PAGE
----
“The way to get started is to quit talking & begin doing”  Walt Disney

Business or Hobby

Written by Doug

I chose the above title to kick off a series of articles that deal with those essential administrative tasks that business owners and managers should undertake to ensure the (continued) success of their business.

In this real life example I refer to our then business which was a guest house, but this is relevant to any type of business you are operating.

In 2004, my wife, Gaynor and I built and opened our guest house. We ran a successful establishment for the next seven years. In keeping with both our backgrounds as commercial accountants we naturally applied the processes and disciplines we had learned from our previous lives to ensure that the guest house ran smoothly and profitably.

In other words, from day one, we regarded our guest house as a serious business and ran it as such.

Hobby or business – what’s the difference?

A hobby is an activity that brings you pleasure, challenge, satisfaction etc, but costs money to pursue. How much money you invest or pay for your hobby is up to you.

A business is an activity that brings you pleasure, challenge, satisfaction etc, but despite requiring money to set up and run, must ultimately generate more money than has been put in.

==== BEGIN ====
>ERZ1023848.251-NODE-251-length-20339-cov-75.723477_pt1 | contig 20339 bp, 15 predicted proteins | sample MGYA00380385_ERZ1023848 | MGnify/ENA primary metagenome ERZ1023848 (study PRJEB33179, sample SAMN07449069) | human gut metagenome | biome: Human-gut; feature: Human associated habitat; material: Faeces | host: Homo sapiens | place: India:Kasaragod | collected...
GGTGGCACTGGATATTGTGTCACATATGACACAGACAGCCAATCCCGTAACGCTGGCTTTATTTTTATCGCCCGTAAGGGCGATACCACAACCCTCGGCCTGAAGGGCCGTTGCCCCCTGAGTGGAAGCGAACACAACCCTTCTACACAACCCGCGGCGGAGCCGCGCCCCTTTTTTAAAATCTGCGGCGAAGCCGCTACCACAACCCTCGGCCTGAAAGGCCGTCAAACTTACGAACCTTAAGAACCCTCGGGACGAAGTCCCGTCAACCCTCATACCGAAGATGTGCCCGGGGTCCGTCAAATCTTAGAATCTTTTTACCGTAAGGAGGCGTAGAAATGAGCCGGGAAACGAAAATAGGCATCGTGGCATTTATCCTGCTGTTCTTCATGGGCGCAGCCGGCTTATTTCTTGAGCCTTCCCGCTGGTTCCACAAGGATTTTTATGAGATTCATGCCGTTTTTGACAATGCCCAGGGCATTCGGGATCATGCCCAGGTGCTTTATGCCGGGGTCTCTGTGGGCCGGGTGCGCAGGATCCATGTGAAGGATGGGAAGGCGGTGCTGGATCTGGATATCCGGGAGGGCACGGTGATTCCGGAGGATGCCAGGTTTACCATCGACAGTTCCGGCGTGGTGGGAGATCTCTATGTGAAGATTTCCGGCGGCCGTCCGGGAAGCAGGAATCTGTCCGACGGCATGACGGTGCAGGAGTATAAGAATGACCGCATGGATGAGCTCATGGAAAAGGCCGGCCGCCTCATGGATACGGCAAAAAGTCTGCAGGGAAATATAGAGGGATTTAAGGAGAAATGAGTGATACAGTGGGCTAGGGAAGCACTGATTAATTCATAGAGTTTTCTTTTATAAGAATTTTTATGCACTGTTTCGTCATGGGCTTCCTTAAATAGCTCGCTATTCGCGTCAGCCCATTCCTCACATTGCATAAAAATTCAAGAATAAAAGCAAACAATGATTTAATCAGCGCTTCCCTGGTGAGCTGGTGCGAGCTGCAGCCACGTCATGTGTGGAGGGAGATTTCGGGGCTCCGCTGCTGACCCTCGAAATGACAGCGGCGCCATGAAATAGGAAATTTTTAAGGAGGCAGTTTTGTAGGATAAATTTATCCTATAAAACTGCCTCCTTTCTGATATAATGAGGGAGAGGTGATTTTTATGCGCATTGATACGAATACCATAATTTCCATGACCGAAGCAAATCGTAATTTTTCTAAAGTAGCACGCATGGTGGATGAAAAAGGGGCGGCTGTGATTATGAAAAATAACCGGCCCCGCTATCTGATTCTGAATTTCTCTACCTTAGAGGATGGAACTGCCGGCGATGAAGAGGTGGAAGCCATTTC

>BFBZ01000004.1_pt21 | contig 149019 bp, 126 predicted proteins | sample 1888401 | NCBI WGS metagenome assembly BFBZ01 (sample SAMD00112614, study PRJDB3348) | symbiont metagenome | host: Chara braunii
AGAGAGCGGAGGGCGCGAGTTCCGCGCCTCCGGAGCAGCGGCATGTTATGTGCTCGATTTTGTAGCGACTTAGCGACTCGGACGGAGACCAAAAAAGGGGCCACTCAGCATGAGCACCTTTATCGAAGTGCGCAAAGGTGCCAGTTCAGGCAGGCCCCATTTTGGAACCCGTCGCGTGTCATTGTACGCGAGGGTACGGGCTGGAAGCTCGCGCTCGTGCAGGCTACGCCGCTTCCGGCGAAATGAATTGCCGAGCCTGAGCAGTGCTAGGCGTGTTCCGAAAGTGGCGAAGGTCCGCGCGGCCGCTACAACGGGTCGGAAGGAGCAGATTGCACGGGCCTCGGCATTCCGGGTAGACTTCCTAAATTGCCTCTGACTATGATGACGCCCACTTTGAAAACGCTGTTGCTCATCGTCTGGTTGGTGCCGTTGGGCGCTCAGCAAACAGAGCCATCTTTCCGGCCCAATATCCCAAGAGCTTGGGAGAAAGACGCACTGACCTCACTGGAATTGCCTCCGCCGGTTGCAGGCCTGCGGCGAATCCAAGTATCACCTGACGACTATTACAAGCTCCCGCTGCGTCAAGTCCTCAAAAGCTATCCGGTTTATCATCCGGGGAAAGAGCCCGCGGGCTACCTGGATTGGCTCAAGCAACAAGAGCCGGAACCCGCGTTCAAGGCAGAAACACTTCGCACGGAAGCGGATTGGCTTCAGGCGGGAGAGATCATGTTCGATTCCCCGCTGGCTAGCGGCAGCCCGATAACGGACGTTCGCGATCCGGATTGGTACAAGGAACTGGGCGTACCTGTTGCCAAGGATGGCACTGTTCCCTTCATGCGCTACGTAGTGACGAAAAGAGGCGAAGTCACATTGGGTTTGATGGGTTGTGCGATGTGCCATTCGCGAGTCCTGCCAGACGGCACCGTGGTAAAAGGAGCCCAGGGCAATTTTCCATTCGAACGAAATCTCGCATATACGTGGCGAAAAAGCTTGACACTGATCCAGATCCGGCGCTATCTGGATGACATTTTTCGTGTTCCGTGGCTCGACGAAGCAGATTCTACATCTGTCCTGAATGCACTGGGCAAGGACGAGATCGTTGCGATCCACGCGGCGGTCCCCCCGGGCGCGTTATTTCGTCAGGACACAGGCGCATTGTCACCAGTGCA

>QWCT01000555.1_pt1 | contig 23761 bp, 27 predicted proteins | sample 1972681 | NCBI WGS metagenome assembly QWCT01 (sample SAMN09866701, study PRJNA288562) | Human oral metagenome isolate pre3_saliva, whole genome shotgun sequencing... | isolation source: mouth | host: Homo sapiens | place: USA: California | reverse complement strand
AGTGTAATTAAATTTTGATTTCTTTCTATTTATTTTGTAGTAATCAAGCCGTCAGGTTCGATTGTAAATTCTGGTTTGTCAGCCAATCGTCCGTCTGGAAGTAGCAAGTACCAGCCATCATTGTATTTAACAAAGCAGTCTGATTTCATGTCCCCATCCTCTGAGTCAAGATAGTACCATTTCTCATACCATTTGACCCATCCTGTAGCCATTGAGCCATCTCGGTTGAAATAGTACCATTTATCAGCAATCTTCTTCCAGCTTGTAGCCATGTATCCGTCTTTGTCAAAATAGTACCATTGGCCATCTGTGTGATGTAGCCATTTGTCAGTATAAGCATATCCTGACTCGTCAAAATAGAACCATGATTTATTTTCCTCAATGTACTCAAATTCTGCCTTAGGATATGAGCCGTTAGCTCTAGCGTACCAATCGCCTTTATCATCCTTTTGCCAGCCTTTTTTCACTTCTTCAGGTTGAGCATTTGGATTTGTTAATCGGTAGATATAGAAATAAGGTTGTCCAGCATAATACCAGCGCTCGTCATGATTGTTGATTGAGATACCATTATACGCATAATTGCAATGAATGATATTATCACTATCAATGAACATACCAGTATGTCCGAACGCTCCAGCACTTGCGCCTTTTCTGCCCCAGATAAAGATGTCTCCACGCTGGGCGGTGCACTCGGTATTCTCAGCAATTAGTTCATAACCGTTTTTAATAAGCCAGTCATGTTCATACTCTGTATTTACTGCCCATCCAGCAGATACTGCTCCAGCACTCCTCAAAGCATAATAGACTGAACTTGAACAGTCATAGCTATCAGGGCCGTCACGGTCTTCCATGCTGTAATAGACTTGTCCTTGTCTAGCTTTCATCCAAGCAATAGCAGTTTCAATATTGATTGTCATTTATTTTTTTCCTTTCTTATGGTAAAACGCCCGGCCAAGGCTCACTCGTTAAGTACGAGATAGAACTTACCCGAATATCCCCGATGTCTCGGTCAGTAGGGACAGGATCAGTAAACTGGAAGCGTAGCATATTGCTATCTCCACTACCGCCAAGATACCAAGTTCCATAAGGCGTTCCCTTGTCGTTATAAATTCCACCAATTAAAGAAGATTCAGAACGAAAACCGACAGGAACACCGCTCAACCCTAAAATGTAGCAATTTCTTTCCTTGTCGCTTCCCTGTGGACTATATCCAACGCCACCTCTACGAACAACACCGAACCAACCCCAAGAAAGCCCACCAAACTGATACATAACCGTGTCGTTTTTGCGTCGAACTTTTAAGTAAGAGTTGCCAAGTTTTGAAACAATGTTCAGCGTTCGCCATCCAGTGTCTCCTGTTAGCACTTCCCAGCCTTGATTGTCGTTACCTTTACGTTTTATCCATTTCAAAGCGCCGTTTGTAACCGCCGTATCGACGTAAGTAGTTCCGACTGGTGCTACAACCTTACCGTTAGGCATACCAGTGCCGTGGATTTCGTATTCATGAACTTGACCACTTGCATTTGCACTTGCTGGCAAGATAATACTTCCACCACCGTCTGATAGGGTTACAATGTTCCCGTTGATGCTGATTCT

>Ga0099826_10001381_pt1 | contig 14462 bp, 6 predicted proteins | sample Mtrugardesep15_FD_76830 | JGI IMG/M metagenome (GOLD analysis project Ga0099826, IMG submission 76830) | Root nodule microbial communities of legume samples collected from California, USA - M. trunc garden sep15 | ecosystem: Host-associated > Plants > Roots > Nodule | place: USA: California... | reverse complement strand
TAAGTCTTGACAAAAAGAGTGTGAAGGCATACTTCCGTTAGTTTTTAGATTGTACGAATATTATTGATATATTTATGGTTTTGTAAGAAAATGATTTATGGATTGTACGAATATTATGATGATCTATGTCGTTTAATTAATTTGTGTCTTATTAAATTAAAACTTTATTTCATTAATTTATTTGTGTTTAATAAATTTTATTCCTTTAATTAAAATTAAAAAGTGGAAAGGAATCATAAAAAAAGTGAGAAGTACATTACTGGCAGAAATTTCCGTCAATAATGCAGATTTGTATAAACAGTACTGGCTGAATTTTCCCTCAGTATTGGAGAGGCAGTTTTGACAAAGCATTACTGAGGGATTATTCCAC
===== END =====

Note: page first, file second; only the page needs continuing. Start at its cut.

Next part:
This phenomenon is known as a profit and to my mind is the key element in distinguishing hobby from business. The business must do everything in its power to generate its profit.

If you do not regard the generation of profit as the most important goal of your guest house or business, then you, my friend, have a hobby, not a business!

The good news for hobbyists reading this is that you can stop right here!

For those of you who are definitely running a business, my articles will give you an insight into what steps to take to either achieve profitability (you might be currently making a loss) or sustain the profitability you have.

Building on that I will then explain how these steps and processes can help you to:

  • Increase your profit to the appropriate level for the business;
  • Assist with business decisions such as reinvestment, procurement and cost cutting;
  • Delegate activities to managerial staff whilst retaining control;
  • Respond promptly and correctly to changes in business conditions

I hope that you will stay with me as I unpack the relationship between accounting, budgeting and business administration.

As a confirmed accountant at heart, my favourite analogy to the “dull as dishwater” view of accounting is that, when buying a new car most folks focus on the sleek lines of the bodywork, the seductive smell of new leather, the amazing functions of the console and so on. They know the car has an engine, but so what – that’s not the sexy bit. The reality though is that if the engine is running sick or won’t start, all the sexy features in the world will absolutely not get you from A to B.

I hope you found this article interesting.

Until next time!


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